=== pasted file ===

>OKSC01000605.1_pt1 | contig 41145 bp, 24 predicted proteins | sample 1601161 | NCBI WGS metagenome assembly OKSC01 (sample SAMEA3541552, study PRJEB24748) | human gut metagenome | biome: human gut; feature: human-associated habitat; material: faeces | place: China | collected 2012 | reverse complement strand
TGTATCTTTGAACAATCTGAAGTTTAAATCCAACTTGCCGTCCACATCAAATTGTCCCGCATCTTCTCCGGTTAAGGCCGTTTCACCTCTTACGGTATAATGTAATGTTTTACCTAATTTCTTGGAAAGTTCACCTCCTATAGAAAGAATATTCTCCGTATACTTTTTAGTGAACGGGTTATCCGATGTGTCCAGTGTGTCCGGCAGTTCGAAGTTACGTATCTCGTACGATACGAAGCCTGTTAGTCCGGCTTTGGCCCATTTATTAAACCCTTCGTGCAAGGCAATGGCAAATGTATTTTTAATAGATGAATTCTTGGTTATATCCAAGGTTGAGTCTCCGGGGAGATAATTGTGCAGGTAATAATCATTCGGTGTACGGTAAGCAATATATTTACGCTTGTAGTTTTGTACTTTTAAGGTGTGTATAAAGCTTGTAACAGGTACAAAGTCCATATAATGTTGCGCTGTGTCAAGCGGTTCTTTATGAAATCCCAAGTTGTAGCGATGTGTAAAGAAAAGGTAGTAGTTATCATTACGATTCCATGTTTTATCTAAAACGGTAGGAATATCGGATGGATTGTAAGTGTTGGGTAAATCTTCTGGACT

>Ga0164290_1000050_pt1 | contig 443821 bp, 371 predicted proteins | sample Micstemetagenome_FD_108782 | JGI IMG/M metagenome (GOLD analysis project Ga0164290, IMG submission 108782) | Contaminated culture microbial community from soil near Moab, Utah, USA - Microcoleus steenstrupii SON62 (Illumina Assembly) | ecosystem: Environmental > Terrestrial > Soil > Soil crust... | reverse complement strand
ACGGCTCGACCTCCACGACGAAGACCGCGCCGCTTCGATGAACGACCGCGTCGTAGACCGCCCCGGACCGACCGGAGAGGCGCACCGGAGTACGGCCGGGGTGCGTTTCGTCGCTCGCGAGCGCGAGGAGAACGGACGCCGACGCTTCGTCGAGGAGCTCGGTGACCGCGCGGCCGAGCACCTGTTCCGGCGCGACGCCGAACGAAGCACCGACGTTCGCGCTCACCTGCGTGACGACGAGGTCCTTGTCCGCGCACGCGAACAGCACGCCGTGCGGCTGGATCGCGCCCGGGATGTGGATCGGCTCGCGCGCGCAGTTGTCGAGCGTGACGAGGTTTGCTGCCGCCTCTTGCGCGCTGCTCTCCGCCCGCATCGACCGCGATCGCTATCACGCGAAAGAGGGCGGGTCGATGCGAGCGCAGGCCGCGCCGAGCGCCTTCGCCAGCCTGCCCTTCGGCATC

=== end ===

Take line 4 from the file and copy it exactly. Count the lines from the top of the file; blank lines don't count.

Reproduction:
ACGGCTCGACCTCCACGACGAAGACCGCGCCGCTTCGATGAACGACCGCGTCGTAGACCGCCCCGGACCGACCGGAGAGGCGCACCGGAGTACGGCCGGGGTGCGTTTCGTCGCTCGCGAGCGCGAGGAGAACGGACGCCGACGCTTCGTCGAGGAGCTCGGTGACCGCGCGGCCGAGCACCTGTTCCGGCGCGACGCCGAACGAAGCACCGACGTTCGCGCTCACCTGCGTGACGACGAGGTCCTTGTCCGCGCACGCGAACAGCACGCCGTGCGGCTGGATCGCGCCCGGGATGTGGATCGGCTCGCGCGCGCAGTTGTCGAGCGTGACGAGGTTTGCTGCCGCCTCTTGCGCGCTGCTCTCCGCCCGCATCGACCGCGATCGCTATCACGCGAAAGAGGGCGGGTCGATGCGAGCGCAGGCCGCGCCGAGCGCCTTCGCCAGCCTGCCCTTCGGCATC